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Horror-Story Threat: Floating Fire Ant Colonies in Flooded Texas

Keely Sharp
Written by Keely Sharp

Fire ants are resilient organisms and quickly adapt to many different environmental circumstances. A flood will not kill them.

Unfortunately for people in a very flooded Texas, this is a problem. Thanks to the hurricane flooding, fire ants that are normally underground are now floating around in seemingly indestructible colonies……and they WILL bite.

Floating colonies of fire ants, as many as 500,000 in one group, are banding together to stay above water in flood-wracked Houston—and they bite, according to Houstonia magazine, though no one has been bitten yet amid Houston’s flooding. “Floodwaters will not drown fire ants,” Paul R. Nester, a specialist with the Texas A&M AgriLife Extension Service, told Houstonia magazine. “Floating fire ant colonies can look like ribbons, streamers, mats, rafts, or an actual ‘ball’ of ants floating on the water.”

Republican Part reports:

The ants flee from their underground homes when floodwaters start rising, and begin to form a loose ball with one another. Then they can ride along the surface of the water until they reach land or another dry space to crawl onto.

Inside the floating colony, no one ant stays submerged for too long as they hold on to one another, forming a buoyant mesh-like structure that also traps air bubbles they can use to breathe, Vox reports. The queen stays safe in the center of the mass, while workers carry larvae in their mouths, even moving some of the immature ants to the bottom of the raft to help it stay afloat. The floating colony stays together until it reaches a dry area or object.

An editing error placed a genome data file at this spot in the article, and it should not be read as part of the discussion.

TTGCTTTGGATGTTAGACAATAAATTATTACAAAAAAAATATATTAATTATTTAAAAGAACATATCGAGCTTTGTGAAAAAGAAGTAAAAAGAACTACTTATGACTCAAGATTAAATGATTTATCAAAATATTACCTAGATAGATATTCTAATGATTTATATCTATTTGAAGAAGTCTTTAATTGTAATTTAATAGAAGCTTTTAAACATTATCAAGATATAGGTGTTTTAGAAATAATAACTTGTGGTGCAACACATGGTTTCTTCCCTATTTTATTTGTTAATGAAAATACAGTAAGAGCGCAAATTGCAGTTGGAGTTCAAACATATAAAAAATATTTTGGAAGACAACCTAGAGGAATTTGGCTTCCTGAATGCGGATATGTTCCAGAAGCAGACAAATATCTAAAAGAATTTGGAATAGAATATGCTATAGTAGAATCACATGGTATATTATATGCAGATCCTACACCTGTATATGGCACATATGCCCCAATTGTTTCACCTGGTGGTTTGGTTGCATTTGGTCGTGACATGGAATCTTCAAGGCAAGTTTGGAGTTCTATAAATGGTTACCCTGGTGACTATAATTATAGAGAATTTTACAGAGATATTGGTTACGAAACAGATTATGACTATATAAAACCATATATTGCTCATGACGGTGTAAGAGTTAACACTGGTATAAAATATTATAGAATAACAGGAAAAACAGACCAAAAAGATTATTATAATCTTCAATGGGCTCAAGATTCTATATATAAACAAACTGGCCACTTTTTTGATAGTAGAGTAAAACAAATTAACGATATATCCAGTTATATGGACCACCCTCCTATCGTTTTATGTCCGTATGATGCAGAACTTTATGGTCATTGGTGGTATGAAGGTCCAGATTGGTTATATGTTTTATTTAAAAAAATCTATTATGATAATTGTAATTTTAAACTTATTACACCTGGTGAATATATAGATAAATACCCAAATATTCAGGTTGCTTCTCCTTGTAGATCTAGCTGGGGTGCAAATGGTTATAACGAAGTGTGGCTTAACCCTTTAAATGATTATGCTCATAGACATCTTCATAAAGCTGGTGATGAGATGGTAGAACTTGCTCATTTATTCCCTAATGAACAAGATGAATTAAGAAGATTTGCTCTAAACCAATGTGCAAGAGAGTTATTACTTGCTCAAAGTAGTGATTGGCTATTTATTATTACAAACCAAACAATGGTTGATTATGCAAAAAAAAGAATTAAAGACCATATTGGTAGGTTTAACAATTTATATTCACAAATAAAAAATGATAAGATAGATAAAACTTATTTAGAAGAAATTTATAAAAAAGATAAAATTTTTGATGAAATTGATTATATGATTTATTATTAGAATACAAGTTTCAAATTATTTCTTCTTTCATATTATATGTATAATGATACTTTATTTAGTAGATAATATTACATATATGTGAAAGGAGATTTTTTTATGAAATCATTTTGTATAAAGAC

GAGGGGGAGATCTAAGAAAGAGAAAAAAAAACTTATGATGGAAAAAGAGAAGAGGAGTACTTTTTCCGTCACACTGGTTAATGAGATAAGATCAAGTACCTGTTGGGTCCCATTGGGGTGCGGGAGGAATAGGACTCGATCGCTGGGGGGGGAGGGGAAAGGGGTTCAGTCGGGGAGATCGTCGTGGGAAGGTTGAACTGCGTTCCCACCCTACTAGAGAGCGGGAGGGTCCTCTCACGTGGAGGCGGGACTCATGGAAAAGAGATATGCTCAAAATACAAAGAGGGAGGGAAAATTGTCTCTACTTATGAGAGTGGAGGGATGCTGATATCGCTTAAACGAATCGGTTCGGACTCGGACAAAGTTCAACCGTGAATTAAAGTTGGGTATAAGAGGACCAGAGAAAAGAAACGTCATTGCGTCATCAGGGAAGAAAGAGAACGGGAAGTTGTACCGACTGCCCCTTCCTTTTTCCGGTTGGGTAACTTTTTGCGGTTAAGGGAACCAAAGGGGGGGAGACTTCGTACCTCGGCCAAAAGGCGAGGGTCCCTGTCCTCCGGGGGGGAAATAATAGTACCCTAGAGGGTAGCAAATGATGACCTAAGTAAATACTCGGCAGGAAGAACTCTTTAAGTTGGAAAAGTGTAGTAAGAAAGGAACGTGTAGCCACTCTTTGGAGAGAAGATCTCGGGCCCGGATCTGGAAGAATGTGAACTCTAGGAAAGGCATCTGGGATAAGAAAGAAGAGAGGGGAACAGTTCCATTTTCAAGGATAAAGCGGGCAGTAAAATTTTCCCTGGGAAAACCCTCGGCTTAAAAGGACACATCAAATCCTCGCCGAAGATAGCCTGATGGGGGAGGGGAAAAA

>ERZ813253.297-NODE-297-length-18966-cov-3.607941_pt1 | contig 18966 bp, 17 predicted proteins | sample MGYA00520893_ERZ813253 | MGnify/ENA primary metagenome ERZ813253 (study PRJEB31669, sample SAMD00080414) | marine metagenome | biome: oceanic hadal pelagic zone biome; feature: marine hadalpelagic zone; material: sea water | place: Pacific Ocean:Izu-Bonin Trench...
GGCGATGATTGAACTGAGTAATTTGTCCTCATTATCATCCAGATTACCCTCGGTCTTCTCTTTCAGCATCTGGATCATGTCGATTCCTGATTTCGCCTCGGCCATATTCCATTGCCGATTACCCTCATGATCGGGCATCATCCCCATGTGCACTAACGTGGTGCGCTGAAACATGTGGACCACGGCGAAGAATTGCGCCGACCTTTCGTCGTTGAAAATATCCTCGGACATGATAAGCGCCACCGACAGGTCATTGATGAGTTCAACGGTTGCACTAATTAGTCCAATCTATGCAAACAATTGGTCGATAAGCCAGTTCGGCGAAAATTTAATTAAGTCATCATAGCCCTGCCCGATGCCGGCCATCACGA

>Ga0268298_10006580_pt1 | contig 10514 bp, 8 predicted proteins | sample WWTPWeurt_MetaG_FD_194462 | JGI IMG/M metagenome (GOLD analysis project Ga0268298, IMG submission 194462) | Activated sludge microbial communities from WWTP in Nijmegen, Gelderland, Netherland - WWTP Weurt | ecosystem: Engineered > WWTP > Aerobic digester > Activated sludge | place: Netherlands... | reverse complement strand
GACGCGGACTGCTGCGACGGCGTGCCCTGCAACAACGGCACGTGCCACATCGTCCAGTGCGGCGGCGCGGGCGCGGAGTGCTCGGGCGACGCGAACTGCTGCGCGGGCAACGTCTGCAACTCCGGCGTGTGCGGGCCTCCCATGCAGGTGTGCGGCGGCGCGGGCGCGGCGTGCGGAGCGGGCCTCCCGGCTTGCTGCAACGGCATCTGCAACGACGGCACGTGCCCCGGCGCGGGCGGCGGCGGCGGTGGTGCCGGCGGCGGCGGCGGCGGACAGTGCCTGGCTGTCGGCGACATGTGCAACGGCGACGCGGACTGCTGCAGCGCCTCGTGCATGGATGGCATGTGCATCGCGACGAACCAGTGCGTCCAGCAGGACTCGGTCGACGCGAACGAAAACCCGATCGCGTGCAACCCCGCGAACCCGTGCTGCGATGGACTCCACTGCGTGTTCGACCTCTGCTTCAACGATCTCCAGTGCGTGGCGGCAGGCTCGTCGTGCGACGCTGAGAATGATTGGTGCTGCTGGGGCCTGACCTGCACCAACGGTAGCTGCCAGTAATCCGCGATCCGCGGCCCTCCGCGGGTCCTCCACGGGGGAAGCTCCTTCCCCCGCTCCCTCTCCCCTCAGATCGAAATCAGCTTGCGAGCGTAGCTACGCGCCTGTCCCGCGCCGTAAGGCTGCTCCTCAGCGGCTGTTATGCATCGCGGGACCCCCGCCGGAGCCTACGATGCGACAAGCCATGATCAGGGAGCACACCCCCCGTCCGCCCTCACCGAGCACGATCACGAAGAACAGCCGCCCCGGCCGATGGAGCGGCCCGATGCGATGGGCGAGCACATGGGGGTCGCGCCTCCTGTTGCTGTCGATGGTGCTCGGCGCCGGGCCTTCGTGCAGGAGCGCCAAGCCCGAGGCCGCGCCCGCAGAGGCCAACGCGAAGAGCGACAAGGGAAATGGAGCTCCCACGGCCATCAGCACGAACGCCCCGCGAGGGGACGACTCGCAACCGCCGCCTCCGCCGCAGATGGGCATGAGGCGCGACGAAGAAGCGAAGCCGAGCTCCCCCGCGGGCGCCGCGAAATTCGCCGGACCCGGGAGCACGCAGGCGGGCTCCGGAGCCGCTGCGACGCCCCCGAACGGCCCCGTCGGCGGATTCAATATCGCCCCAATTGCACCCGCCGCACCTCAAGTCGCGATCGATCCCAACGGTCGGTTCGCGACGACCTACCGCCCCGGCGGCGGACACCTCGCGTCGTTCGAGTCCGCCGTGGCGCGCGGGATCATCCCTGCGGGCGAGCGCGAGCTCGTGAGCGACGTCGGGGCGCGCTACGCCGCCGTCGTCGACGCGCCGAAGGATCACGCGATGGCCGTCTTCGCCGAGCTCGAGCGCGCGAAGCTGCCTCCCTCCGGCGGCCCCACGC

This sounds like something straight out of a horror story! Here’s the science to how they do it:

The same thing happened when South Carolina experienced flooding in 2015, as well as earlier this year in Alabama after Tropical Storm Cindy blew through.


If you are ever in a flooded situation and see a floating colony, do not touch it. You will be extremely sorry, as fire ant bites feel exactly how they sound: like you’re on fire.

The views expressed in this opinion article are solely those of their author and are not necessarily either shared or endorsed by

About the author

Keely Sharp

Keely Sharp

Keely is a 23-year-old conservative writer for many different sites, including While she lives in Georgia, she grew up in Florida. Keely is pro-life, Christian, and a member of the NRA. When she is not writing, she enjoys going to the range and hiking with her dogs.

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